Endowed with tremendous technique and innate football intelligence, Alagie Sarr became the first Gambian footballer to score a goal in an African Cup of Nations qualifier in 1983. He was the match-winner against Sierra Leone in Freetown. “That was just phenomenal,” he tells The Chronicle. “I was so proud as a Gambian, and I was able to do it thanks to the great team I played with.”
Alagie Sarr started as a goalkeeper before switching to the role of a midfielder. Born and raised in Banjul where his passion for football kicked off, he started competitive football with KG5 Football Club, a popular nawettan team in his home city Banjul as a goalkeeper, while attending Saint Augustine’s Junior Secondary School in Banjul in the mid-70s.
After guiding KG5 to more than two nawettan titles, Sarr moved to Geographs FC where he spent only one season before moving to Water-Side FC in the 2nd Division. “It was a team filled with good players like Alieu Sarr, Joseph “Joes Kalamba” Sambou, and Lie Jobe,” Sarr explains. After just a few seasons with Water-Side, Sarr was promoted to Gambia Ports Authority (GPA) in the first division.
Sarr would later join the national team in 1978 and made his debut against Angola in an invitational tournament hosted in Cape Verde as a goalkeeper. He was more than capable with his feet. His distribution off the floor is usually clean and accurate, allowing his players to spread play quickly across the pitch. “He was a gifted player,” says Sam Manneh one of Alagie’s admirers. “I admire his discipline on and off the pitch, he was always hungry for victory.”
In 1979, he switched from the role between the posts to midfield and went on to blossom into a more complete player in course of time. He played a few games in the midfield for The Gambia national team and played as centre-back for in the latter part of his career.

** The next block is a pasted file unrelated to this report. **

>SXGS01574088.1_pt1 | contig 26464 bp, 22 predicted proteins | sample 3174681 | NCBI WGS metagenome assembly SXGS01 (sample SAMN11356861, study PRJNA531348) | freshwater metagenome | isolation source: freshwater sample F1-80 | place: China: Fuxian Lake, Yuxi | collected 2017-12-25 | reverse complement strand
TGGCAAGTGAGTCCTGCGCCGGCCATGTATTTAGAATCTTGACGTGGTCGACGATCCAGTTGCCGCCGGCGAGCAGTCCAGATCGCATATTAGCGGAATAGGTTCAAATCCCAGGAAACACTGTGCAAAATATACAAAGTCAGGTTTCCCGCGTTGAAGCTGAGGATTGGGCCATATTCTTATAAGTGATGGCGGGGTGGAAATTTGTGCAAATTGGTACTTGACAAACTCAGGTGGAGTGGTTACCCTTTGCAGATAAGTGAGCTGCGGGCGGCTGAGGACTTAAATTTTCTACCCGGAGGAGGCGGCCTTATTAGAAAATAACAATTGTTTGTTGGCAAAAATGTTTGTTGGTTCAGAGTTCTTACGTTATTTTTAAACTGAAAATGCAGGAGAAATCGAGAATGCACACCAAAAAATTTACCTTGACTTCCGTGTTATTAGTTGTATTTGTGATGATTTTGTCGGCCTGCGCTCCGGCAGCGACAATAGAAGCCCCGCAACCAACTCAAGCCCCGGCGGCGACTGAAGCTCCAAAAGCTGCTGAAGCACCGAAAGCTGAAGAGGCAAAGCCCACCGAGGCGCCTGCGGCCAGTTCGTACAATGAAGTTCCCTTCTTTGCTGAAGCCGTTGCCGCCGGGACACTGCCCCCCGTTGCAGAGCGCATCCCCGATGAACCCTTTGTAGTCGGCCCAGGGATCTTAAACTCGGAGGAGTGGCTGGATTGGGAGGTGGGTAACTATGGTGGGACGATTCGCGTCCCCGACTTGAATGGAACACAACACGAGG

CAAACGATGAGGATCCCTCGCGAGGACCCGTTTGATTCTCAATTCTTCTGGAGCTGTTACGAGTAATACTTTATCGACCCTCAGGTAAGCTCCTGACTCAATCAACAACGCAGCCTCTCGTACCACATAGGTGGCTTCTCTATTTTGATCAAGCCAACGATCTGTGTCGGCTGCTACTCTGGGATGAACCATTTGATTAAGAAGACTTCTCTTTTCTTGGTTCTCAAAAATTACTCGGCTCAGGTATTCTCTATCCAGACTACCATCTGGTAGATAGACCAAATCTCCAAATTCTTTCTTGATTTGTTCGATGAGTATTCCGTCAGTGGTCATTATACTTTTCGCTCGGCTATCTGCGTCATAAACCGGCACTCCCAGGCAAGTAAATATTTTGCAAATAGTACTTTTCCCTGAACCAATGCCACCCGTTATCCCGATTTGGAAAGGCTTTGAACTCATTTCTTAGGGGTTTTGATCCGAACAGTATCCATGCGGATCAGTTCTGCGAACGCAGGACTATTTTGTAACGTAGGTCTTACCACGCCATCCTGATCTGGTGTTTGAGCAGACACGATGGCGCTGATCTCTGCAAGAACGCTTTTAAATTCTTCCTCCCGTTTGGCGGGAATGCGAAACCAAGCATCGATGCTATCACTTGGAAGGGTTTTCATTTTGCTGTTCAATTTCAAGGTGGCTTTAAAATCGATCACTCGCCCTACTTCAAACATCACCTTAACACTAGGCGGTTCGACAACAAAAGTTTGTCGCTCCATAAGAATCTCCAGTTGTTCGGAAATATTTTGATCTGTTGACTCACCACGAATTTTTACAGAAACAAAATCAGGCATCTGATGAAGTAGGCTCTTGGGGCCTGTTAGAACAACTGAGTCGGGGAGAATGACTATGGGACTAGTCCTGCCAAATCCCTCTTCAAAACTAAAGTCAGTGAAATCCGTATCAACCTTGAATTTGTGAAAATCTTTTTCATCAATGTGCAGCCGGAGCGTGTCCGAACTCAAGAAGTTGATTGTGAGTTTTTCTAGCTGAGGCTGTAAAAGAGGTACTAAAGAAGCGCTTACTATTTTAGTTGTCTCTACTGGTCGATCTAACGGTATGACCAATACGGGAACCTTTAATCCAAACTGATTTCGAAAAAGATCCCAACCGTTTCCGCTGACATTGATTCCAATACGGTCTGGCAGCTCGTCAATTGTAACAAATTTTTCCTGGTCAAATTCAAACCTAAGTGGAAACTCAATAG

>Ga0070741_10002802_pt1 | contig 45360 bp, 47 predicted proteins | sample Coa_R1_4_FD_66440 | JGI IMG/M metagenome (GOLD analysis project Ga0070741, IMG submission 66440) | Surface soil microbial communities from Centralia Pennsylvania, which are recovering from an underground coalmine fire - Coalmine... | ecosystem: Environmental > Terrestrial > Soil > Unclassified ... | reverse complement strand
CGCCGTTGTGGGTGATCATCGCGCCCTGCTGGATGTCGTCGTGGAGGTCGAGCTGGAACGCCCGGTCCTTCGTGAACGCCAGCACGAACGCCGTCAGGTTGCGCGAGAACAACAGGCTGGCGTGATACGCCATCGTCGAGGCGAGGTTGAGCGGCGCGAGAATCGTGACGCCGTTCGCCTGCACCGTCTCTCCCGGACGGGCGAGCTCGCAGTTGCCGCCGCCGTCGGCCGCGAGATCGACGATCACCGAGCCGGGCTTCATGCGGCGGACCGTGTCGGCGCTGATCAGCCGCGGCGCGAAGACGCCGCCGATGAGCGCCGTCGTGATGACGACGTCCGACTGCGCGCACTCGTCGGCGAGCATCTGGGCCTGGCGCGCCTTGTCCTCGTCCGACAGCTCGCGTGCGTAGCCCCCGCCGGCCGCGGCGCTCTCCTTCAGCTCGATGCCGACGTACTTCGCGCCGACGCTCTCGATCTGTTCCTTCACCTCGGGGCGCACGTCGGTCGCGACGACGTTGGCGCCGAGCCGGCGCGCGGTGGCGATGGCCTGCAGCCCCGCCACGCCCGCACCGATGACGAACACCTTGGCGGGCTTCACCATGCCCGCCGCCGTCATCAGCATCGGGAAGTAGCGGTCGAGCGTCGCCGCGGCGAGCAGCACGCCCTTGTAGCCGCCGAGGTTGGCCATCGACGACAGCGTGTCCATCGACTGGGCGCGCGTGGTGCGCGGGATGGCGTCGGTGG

Alagie Sarr was renowned for his passing and shooting skills. He was a supreme ball-winner and tackler as well. “Whenever I play for The Gambia, I give it all out because I always want to make the fans happy,” said Sarr. “Losing was never in my mind. My generation had disciplined players and always ready to die for their country despite less financial support.”
Sarr’s successes continued. He won the hearts of many fans, and for more than a decade, he maintained a reputation as a dominant figure who commanded respect on the pitch.
Alagie Sarr’s biggest career highlight came in 1984 during an African Cup of Nations qualifier against Ivory Coast at the Independence Stadium, where The Gambia ended up winning 3-2. A solid defender, he was one of the top performers for the Scorpions that day. “It was a very strong Ivorian side with very intelligent forward players, but I was able to contain them at the back and stamped my authority. I will never forget that game, it was tense and enjoyable,” Sarr smiles.
Sarr, now at 55, is regarded as the country’s most successful local coach. He’s CAF B and C coaching license holder. Currently, he is the coach of BK Milan, a 1st division team and also assistant coach of the senior national football team.
Alagie Sarr also played in Germany before his retirement in 1993.